Thursday ReadsPosted: September 1, 2011 Filed under: Economy, jobs, morning reads, Team Obama, U.S. Economy, U.S. Politics, unemployment | Tags: Barack Obama, baseball, Chris Christie, Congress, Eric Cantor, FEMA, Herbert Hoover, Jay Carney, John Boehner, Jon Huntsman, New Jersey, Red Sox, speeches, Tropical Storm Katia, Vermont flooding, Yankees 35 Comments
Good Morning! So President Obama has set off another big battle in Washington by asking to give his highly touted jobs speech before a joint session of Congress next Wednesday–at the same time as the next Republican debate. For a guy who keeps harping on “bipartisanship,” you have to wonder why he did that. Maybe he’s trying to distract everyone from the fact that he has no new ideas about jobs? From Politico:
A presidential address to a joint session of Congress is usually one of Washington’s more dignified and predictable events — but President Barack Obama’s request to deliver a Sept. 7 speech quickly devolved into just another partisan pie fight.
Oval Office requests for a prime-time slot in the well of the House — whatever the motivation, topic or tenor of the times — are traditionally approved on a more or less pro forma basis. In fact, the official historian for the House of Representatives told reporters Wednesday that no such request has ever been publicly rejected.
But this is 2012 Washington, where the comforting little courtesies and old-shoe rituals that once kept bickering Democrats and Republicans from immobilizing the republic have been chucked in the constant quest for news-cycle leverage.
So Speaker Boehner told the President to move his speech to Thursday, and even on this, Obama caved. The speech will now be on Thursday. But why does the speech need to be given before a joint session of Congress anyway? Why does there even need to be a speech? Just DO something for Pete’s sake! All I can say is the White House gang had better come up with some startling ideas, or Obama is going to look incredibly lame. More talk about free trade agreements, patent reform, and extending the payroll tax holiday simply won’t cut it.
Chris Cilizza at the WaPo, discusses the likelihood that the WH scheduling was just a coincidence, as press secretary Jay Carney initially claimed.
when the White House announced today that President Obama would deliver his much-anticipated jobs speech on Sept. 7 at 8 pm— the exact same day and time that the 2012 Republican candidates are scheduled to debate in California — the idea that the timing was purely coincidental was, well, far-fetched.
Opinions varied on whether this was a good idea or not.
Some applauded the move as a sign of much-needed aggression from the White House “Whether intentional or not it sends a signal that the president and White House are coming out of their corner between rounds fists up, on their toes and ready to fight,” said Democratic strategist Chris Lehane.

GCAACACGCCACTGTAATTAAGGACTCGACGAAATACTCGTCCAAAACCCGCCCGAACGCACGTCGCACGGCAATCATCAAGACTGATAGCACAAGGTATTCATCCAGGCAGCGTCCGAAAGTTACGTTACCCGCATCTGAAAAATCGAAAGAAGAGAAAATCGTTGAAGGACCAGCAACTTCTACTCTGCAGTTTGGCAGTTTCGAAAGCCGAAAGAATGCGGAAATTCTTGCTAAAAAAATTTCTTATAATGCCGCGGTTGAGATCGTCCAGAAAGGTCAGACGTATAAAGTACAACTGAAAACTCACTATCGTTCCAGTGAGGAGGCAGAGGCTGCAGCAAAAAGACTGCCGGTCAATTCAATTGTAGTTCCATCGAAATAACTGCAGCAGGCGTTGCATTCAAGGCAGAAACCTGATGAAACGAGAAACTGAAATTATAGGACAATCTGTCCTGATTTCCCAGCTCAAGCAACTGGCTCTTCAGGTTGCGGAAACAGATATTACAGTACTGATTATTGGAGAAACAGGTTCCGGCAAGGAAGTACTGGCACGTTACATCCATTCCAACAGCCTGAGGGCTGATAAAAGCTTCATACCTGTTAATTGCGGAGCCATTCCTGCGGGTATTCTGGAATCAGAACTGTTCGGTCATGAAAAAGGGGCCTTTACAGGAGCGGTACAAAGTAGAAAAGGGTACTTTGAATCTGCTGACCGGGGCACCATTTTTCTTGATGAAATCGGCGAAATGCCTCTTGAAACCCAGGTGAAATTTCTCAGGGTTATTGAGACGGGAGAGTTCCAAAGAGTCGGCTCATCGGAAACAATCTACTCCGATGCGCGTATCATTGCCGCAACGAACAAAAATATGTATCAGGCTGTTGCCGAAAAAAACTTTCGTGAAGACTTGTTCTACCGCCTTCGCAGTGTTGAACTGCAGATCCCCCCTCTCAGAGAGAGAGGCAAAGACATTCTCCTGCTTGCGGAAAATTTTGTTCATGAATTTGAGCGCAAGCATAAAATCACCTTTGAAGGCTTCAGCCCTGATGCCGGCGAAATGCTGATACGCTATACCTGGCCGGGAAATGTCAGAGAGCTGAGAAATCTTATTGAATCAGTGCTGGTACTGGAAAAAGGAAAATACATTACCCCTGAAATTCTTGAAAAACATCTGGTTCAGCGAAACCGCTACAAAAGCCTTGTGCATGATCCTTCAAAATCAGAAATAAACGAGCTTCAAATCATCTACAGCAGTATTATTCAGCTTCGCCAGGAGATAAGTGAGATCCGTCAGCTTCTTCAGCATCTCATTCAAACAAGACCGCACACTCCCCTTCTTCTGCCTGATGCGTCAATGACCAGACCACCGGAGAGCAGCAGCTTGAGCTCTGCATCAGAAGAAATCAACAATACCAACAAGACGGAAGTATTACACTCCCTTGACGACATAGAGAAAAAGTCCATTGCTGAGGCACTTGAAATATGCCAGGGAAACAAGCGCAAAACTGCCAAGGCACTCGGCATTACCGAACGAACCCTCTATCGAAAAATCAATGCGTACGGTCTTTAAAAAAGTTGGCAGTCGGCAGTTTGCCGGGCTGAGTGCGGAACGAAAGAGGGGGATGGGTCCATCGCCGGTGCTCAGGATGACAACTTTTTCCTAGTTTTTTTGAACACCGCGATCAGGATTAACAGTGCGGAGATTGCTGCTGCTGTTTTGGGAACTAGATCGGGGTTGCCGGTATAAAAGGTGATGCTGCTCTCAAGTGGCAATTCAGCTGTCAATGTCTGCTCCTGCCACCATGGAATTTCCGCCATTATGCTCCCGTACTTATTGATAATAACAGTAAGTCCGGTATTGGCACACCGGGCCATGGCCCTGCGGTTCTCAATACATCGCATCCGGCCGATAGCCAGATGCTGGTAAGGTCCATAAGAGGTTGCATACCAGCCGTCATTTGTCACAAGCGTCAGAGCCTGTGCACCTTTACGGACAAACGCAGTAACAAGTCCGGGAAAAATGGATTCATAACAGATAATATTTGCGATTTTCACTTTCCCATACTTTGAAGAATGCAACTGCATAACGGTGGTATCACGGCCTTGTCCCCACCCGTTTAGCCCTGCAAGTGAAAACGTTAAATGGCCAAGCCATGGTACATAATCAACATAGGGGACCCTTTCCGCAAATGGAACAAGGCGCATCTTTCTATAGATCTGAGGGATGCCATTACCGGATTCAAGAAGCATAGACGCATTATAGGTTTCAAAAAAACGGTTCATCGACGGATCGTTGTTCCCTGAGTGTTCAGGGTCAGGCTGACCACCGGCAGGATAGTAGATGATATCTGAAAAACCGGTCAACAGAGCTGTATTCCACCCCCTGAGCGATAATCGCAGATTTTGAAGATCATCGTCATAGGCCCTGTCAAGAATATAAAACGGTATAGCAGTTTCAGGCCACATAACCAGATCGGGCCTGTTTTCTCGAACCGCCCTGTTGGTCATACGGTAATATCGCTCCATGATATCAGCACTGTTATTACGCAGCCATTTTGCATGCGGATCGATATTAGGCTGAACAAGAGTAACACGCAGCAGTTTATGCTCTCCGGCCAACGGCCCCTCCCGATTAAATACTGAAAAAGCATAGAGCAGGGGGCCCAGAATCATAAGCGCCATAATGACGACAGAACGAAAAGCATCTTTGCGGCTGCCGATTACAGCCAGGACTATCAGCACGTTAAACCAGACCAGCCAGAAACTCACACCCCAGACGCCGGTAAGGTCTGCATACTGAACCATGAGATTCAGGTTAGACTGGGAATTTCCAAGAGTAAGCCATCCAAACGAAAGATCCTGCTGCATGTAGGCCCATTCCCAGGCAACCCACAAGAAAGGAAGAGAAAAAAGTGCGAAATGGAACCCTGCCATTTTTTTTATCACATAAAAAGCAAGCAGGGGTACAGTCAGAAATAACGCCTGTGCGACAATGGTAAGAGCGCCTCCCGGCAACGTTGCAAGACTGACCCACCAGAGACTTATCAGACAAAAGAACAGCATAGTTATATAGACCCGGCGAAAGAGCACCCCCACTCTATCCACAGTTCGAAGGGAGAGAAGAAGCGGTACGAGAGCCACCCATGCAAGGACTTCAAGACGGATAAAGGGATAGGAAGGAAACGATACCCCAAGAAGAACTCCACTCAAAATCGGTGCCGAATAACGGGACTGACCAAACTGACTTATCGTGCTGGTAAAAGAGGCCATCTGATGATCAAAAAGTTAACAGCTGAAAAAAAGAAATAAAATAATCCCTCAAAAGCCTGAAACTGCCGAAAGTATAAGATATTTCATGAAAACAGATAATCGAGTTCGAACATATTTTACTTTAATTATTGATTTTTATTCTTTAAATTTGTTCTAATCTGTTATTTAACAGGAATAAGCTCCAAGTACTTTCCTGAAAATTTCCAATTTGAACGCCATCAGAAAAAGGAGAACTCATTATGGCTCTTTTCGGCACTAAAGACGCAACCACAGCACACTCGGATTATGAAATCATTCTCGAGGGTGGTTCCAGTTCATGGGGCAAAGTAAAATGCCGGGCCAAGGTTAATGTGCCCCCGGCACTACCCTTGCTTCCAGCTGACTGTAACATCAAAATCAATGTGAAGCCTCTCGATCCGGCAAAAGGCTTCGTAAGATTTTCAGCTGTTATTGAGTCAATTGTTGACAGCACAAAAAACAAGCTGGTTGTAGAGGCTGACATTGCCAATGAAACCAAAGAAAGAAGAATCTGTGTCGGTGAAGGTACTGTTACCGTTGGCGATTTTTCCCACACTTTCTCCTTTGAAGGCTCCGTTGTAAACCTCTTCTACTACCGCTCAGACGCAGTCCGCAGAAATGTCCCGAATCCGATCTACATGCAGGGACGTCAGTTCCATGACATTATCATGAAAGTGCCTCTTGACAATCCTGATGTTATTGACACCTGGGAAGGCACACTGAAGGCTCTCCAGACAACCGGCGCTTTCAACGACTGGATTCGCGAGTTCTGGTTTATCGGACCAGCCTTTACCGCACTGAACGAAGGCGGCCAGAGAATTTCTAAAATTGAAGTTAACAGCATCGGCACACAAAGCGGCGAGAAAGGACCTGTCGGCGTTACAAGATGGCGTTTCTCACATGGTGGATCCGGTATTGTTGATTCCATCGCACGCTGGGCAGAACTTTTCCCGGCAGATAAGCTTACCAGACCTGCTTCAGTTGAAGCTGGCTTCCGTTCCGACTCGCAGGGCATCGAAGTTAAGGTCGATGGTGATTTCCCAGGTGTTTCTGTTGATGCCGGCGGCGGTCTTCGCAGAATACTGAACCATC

But there were others within the party who worried that the White House’s scheduling gambit might backfire.
“It’s a bad idea [and] seems a little small,” said one Democratic consultant granted anonymity to speak candidly. “And it suggests perhaps his jobs plan wont be that appealing because now the coverage will be about the strategy and not the substance.”
Another senior Democratic operative suggested that scheduling the speech simultaneously with the GOP debate actually would muddy rather than clarify the contrast the White House is hoping for heading into 2012.
But none of this really matters now that Obama has caved to the Republicans, as usual; and now he has to compete with the opening of the NFL season.
Republican presidential candidate Jon Huntsman has released his economic plan, and it’s a doozy. He want to reduce the marginal tax rate to 23 percent, giving the richest Americans the lowest tax rate since the Hoover administration. And how does he propose to pay for this? Here’s how.
Huntsman says he will pay for this supply-side bonanza by eliminating all so-called “tax expenditures.”…. Huntsman either hasn’t thought through — or doesn’t want people to know — what eliminating all tax expenditures would actually mean. So let’s take a look at the official tax expenditure list and see what would happen if we got rid of all of them:
– All Social Security benefits would become taxable. Senior citizens that currently receive the average Social Security benefit as their primary income source (as is the case for most seniors) currently pay no income taxes on those benefits, but would under Huntsman’s plan.
– Many middle-class parents would lose child tax credits and tax benefits for education and child care that are more valuable to them than a tax rate cut.
– Huntsman’s tax plan would also eliminate the employer health insurance exclusion, which helps enable some 160 million Americans get coverage through their jobs.
– One of the most successful pro-work, anti-poverty initiatives, the Earned Income Tax Credit, would be abolished.
– Veterans pensions and disability benefits would become subject to tax, as would all military combat pay, military housing allowances and meals, workers compensation payments, public assistance benefits, and state foster care payments.